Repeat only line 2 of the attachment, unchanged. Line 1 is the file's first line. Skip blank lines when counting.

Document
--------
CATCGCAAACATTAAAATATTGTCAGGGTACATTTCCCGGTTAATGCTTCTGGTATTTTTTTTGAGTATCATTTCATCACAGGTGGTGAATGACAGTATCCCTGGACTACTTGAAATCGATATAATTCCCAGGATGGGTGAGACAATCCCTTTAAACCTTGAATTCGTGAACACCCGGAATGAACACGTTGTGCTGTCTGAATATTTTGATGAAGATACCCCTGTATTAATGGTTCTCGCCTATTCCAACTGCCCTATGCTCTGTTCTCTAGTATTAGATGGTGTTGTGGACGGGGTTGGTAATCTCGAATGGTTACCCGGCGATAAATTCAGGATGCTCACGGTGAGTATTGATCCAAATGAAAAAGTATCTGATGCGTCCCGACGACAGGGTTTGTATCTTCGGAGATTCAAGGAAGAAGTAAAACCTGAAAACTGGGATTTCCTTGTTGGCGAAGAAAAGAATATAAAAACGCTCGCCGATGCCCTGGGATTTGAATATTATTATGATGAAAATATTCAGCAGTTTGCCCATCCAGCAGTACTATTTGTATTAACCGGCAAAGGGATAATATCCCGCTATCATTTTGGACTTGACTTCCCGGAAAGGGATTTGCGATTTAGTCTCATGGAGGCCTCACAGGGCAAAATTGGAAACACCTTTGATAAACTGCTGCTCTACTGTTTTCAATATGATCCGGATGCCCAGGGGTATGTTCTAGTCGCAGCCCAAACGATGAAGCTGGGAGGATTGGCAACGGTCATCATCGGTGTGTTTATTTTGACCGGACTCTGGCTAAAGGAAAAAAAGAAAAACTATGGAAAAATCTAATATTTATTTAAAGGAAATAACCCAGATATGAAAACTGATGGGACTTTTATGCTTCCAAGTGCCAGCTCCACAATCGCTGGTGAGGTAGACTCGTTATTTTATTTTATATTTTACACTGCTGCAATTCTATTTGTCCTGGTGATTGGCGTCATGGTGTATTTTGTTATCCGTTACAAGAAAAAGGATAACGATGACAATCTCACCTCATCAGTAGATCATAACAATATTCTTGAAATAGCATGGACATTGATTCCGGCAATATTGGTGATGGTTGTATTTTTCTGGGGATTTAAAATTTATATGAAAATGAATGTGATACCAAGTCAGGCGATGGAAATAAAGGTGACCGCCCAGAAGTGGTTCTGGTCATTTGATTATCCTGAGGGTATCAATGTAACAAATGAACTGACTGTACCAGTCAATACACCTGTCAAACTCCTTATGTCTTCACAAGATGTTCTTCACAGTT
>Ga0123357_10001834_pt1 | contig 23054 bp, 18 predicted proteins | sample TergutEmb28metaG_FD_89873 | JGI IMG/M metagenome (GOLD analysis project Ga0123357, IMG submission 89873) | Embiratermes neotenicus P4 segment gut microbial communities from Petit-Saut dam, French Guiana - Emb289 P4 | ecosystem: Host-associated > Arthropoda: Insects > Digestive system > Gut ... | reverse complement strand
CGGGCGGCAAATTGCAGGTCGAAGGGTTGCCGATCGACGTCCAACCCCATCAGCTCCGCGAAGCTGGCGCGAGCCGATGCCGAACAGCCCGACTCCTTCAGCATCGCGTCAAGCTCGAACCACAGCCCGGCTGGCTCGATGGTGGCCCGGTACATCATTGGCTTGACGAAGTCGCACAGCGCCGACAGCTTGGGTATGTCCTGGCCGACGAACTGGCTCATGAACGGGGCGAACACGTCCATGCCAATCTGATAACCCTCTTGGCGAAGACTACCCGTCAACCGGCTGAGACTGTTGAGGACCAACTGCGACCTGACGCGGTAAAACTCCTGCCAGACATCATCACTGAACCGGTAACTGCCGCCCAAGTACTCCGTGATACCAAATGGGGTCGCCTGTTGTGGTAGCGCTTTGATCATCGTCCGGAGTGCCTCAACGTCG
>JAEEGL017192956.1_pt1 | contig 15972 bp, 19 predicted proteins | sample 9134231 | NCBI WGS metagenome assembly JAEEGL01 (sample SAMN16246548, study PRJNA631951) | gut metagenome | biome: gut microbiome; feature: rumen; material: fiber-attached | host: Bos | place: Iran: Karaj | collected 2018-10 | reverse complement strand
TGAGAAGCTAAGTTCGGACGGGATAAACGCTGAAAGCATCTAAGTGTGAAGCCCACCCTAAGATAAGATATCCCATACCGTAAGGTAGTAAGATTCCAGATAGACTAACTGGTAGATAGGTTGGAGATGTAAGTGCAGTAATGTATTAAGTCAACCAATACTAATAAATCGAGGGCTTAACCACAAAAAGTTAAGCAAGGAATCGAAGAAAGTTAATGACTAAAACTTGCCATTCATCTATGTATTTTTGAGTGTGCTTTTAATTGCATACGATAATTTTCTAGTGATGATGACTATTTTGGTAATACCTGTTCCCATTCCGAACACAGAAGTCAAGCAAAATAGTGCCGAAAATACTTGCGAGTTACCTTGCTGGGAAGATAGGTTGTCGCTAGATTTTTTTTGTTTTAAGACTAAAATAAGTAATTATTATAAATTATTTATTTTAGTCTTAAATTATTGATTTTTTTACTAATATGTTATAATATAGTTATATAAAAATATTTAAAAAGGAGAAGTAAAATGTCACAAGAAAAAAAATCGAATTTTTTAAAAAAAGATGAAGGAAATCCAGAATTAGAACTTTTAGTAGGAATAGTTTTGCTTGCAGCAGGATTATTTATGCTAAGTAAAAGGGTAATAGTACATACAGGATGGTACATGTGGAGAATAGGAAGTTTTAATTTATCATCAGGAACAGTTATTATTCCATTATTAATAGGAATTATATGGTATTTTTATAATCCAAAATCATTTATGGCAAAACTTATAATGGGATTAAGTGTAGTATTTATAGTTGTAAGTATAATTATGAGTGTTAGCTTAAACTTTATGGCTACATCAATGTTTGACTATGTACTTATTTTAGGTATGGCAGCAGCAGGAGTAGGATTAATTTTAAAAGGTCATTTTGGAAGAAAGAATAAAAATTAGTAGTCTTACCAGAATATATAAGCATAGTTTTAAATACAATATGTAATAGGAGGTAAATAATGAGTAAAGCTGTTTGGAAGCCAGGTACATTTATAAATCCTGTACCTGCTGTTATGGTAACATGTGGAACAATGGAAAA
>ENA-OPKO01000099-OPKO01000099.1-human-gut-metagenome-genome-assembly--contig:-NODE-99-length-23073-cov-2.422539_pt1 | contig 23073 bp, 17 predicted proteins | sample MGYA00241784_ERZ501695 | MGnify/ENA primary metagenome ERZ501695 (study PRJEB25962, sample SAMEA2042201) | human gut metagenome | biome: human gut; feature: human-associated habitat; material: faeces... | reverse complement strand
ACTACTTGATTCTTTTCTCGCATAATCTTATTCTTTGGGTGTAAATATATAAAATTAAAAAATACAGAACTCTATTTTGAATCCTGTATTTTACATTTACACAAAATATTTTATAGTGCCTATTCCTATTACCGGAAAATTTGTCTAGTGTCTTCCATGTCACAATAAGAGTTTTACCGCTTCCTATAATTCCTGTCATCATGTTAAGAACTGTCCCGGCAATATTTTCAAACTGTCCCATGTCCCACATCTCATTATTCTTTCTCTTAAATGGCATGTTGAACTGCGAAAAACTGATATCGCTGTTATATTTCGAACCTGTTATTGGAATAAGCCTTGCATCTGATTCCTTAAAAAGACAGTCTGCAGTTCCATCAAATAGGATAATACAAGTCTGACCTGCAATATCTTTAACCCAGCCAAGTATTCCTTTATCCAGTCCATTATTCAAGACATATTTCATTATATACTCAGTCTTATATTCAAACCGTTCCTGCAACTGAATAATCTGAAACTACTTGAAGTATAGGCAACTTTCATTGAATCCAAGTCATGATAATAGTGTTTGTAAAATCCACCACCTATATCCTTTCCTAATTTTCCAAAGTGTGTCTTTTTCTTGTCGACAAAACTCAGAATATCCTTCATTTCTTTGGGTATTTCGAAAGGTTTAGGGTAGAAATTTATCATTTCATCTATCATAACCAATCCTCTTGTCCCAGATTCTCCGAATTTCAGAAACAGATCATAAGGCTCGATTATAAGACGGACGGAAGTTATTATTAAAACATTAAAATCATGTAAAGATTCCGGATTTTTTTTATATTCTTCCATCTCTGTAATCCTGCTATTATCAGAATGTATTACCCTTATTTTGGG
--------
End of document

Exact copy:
>Ga0123357_10001834_pt1 | contig 23054 bp, 18 predicted proteins | sample TergutEmb28metaG_FD_89873 | JGI IMG/M metagenome (GOLD analysis project Ga0123357, IMG submission 89873) | Embiratermes neotenicus P4 segment gut microbial communities from Petit-Saut dam, French Guiana - Emb289 P4 | ecosystem: Host-associated > Arthropoda: Insects > Digestive system > Gut ... | reverse complement strand